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Immigration Daily December 28, 2005
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The PERM Frontlog

Recent reports from DOL indicate that the PERM system has developed a "front log" which consists of mailed-in applications waiting to be input into the PERM system by the PERM processing centers' personnel. DOL has reportedly said that the volume of mailed-in PERM applications is more than DOL expected. In Immigration Daily's April 28, 2005 issue, we forecasted that vast quantities of applications would be mailed-in; unfortunately it turns out that we were correct. As we discussed at that time, mailed-in applications have procedural benefits superior to those electronically filed, despite DOL's protestations to the contrary (mailed in applications also suffer from the possible disadvantage of slower adjudication). For many employers and practitioners, mailed-in applications will continue to be the only way they can secure labor certification benefits since DOL's PERM software is markedly user-UNfriendly. We suspect that DOL's PERM Frontlog will continue to mushroom in the year to come. This will affect the electronically filed cases too, since DOL will be under pressure to move some electronic processing staff into data-entry positions for the mailed-in applications to keep the Frontlog from ballooning out of control. While PERM is still short of its first year mark, and while perhaps two-thirds of all pre-PERM labor cert practitioners have yet to file their first PERM case, the PERM system is already groaning under the weight of its users. Immigration Daily will continue to keep you on top of PERM matters.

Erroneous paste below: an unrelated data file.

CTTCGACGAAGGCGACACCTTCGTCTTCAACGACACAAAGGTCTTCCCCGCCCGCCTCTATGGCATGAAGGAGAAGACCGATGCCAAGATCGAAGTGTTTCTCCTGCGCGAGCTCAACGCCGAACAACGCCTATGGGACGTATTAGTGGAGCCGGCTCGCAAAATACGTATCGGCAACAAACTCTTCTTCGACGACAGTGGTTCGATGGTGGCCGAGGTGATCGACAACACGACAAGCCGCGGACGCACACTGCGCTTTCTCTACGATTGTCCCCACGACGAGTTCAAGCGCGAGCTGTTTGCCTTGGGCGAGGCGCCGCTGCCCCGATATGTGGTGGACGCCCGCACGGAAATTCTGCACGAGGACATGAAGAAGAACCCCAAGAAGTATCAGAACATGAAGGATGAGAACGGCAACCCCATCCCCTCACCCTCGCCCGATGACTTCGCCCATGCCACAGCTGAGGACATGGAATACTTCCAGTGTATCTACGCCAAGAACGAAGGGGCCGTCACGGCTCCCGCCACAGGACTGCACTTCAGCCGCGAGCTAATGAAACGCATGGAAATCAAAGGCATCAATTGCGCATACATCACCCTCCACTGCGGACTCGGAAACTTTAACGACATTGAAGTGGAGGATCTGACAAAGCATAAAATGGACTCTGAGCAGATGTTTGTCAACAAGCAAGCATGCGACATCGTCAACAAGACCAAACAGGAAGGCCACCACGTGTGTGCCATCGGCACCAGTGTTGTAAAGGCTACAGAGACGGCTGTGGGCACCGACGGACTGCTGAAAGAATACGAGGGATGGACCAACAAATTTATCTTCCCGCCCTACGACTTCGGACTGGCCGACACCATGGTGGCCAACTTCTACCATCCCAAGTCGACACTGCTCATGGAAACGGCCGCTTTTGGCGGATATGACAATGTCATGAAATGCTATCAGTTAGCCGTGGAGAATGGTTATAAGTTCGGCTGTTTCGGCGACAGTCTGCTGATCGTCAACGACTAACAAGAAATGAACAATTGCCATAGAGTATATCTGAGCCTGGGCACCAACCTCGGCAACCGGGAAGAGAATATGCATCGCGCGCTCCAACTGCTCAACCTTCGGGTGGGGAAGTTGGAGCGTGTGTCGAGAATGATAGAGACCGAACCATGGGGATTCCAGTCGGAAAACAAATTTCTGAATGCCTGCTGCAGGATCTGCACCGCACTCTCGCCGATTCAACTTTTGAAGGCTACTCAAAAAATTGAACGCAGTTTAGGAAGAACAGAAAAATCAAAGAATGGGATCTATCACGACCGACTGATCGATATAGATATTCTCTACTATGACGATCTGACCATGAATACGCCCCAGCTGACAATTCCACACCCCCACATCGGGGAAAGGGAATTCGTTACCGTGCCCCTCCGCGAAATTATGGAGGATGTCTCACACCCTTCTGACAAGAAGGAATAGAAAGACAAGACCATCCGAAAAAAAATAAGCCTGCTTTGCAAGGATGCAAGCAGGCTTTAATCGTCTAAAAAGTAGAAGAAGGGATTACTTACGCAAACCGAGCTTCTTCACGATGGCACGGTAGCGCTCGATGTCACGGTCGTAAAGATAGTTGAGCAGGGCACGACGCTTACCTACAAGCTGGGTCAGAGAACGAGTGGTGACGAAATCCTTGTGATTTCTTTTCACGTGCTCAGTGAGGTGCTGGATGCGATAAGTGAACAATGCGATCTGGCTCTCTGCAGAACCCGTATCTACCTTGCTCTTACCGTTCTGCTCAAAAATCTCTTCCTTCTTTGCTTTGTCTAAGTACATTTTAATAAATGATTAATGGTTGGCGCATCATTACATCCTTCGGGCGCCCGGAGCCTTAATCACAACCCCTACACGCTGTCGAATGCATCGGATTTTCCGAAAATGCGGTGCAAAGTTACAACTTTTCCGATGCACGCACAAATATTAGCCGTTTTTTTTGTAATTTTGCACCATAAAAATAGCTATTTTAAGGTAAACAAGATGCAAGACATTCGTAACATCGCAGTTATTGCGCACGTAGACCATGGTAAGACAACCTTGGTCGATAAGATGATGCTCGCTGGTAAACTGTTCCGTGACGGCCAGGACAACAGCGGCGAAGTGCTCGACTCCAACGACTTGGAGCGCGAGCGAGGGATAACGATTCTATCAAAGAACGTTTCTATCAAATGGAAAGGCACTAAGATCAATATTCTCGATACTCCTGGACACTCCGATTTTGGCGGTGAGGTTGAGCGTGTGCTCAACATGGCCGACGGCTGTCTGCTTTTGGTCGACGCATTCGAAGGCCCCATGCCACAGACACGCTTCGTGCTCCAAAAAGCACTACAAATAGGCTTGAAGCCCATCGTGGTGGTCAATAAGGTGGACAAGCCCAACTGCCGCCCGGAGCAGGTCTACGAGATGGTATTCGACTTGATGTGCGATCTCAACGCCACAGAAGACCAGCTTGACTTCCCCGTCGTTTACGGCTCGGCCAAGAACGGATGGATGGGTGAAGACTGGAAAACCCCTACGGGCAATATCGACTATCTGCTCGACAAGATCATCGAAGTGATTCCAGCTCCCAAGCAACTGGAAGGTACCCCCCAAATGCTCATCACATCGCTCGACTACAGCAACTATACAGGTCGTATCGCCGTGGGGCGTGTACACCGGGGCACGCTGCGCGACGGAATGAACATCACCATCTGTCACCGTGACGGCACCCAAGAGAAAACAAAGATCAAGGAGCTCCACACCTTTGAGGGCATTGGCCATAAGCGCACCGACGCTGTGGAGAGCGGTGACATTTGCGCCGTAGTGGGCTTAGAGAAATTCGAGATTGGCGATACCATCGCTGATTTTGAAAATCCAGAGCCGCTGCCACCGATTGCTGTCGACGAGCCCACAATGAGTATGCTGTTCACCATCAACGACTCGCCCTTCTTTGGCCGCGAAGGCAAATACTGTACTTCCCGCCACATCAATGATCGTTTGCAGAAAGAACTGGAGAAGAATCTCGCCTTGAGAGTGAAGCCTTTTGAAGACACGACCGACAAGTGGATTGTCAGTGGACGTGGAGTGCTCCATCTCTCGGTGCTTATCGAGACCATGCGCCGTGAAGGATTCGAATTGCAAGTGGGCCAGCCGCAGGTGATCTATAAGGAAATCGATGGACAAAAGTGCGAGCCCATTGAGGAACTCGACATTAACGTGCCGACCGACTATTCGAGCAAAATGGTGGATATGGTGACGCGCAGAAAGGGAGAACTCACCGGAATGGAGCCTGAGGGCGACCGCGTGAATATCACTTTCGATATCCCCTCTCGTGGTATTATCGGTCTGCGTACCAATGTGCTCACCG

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A White House Xmas Carol
Mary L. Sfasciotti, Esq writes ‘Twas the night before Christmas and throughout the White House, Each computer was humming and so was its mouse ...


IJ's Denial Of Motion To Reopen Based On Regular Mail Non-Receipt Is Abuse Of Discretion
In Maknojiya v. Gonzales, No. 04-60361 (5th Cir. Dec. 1, 2005), the court said that it was an abuse of the IJ's discretion denying Petitioner's motion to reopen premised upon a presumption that public officials, including USPS employees, properly discharged their duties where the notice of hearing was sent by regular mail.


Help Wanted: Immigration Professional
The American Council on International Personnel is seeking a Director of Agency Liaison. Located in Washington, D.C., the Director will be responsible for working with ACIP members and federal immgration agencies to improve immigration policies and procedures for large multinational employers. Duties include maintaining relationships with federal officials and reporting on federal agency activities on an ongoing basis, organizing liaison meetings for members, drafting Federal Register comments, analyzing new policies and procedures and communicating changes to members through weekly email Bulletins and website. Some public speaking and travel required. The ideal candidate has a law degree, detailed knowledge of business immigration laws and procedures, experience filing immigration applications on behalf of large companies, liaison experience, excellent writing skills and ideas for improving the immigration system. Please send resume, cover letter and writing sample to No phone calls please.